Exposed aggregate: Aggregate, or small stones, are embedded in the surface of concrete as an alternative to paving it. The aggregate should be small, smooth and varicolored stones for the best effect. They can be sprinkled randomly on the surface or laid in specific patterns.
Finishing a slab or walkway with exposed aggregate takes some practice to master. It is all about timing. And timing depends a lot on the temperature and humidity. Basically, once the concrete has just lost the watery sheen on top, the aggregate is spread evenly over the slab surface. For large areas, sometimes a retarder is sprayed on the concrete to prevent it from setting up too quickly. After the rocks are dispersed, they are troweled into the concrete until barely visible.
Then, before the concrete has hardened, but is not too soft—remember, it's all timing—the surface concrete around the small stones is washed away with a sprayer. It's a delicate process to wash away the concrete on the surface of the aggregate without washing the aggregate itself away, or leaving it too loosely embedded. An excellent way to control the spray is with a curved watering extension that attaches to the end of a hose. Hold the curved end almost at ground level to deliver a nearly horizontal spray that exposes the aggregate.
For an effect similar to exposed aggregate on an existing slab, smooth, colored stones can be embedded in a clear epoxy or cementitious mix that binds the stones to the slab surface. This is particularly widely used around residential swimming pools. The surfaces are cool, non-skid and easy on bare feet.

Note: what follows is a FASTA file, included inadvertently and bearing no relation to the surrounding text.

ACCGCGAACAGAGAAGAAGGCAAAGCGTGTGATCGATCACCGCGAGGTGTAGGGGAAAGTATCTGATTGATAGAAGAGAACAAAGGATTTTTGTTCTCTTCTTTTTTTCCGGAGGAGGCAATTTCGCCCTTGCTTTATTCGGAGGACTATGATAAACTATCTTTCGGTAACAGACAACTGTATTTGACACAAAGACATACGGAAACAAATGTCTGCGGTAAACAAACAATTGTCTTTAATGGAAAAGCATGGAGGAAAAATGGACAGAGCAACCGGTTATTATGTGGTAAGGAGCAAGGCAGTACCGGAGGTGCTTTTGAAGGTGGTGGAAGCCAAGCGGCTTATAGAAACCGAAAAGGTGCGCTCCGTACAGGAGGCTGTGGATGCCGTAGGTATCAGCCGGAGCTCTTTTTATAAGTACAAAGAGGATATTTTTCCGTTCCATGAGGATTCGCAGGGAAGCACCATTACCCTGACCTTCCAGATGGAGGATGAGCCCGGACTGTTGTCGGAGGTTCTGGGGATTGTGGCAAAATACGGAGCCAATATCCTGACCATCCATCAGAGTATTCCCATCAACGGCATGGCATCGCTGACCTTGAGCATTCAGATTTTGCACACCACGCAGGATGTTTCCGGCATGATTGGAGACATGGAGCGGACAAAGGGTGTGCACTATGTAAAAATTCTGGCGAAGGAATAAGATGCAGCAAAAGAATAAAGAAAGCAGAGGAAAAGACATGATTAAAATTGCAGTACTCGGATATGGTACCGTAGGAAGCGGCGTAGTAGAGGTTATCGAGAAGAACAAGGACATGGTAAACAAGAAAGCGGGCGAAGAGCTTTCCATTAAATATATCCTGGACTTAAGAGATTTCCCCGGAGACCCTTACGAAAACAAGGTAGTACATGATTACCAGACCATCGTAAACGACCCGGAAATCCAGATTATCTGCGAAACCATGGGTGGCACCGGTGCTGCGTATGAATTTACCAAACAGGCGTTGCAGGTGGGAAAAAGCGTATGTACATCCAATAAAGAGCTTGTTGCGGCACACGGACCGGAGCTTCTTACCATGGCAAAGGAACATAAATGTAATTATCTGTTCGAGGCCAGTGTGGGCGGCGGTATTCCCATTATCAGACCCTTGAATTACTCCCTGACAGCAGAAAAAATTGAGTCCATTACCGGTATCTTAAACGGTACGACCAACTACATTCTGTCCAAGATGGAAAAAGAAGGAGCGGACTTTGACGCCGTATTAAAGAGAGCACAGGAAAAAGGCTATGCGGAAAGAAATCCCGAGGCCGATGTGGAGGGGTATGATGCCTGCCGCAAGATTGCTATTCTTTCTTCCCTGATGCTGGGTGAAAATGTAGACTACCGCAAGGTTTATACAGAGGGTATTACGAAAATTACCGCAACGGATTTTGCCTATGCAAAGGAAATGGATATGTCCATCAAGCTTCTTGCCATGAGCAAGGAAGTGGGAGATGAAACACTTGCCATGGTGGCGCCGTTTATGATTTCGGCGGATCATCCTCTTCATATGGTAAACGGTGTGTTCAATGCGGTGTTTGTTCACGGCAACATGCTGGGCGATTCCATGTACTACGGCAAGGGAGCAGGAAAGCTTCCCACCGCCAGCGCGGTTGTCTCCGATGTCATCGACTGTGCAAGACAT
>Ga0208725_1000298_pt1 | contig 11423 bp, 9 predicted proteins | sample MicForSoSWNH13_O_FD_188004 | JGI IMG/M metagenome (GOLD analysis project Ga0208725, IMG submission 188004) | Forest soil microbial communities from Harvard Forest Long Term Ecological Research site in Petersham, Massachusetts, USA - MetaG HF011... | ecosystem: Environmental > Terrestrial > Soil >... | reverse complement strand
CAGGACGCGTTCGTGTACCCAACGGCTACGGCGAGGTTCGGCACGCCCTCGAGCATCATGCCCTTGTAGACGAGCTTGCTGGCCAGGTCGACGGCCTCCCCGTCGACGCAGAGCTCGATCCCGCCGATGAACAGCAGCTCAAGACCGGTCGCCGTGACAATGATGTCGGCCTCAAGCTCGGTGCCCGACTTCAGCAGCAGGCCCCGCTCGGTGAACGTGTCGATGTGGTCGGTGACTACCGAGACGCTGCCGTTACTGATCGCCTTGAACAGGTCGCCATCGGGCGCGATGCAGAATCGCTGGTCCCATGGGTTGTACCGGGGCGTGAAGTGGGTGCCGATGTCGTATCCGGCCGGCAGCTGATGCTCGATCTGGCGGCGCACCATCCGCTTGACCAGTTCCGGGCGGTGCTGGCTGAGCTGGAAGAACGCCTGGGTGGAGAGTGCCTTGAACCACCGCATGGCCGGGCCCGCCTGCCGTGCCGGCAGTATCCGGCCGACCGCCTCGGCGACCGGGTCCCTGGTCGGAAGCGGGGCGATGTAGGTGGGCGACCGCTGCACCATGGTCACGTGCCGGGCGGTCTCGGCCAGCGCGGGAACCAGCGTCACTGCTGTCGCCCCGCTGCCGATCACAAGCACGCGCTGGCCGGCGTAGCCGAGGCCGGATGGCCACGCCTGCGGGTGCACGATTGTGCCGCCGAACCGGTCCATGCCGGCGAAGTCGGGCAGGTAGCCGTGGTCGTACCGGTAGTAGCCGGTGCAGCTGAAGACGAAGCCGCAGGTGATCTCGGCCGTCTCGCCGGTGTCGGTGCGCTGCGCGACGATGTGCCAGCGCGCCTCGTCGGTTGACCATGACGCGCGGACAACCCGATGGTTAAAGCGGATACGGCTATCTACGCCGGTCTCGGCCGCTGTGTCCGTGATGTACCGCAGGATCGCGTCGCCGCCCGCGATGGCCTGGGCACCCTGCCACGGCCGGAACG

An epoxy overlay, sometimes called chattahoochie, is poured over the slab with the aggregate. This mix relies on a chemical reaction between boding and resin agents to give a hard, flexible, clear film layer. Cementitious overlays function in a similar fashion.
As a rule, patio steps are wider and broader than standard residential steps. Patio steps should be at least 4' wide to allow two people to stroll comfortably beside each other and even pause to sit on the steps while they enjoy the surroundings.
The accepted minimum riser height for a patio step is 4 inches and not higher than 7 inches.
Some common relationships between the riser and tread for patio stairs are:
- 4-inch riser - 18-inch tread
- 5-inch riser - 17-inch tread
- 6-inch riser - 14-inch tread
- 7-inch riser - 12-inch tread
Whatever combination you select, keep all stairs risers the same. A difference of just 1/4 inch is readily detectable when walking up stairs and may cause someone to stumble. Additionally, if you have more than one set of stairs in the yard or connecting to the house, all stairs should have equal riser heights even if the tread widths vary.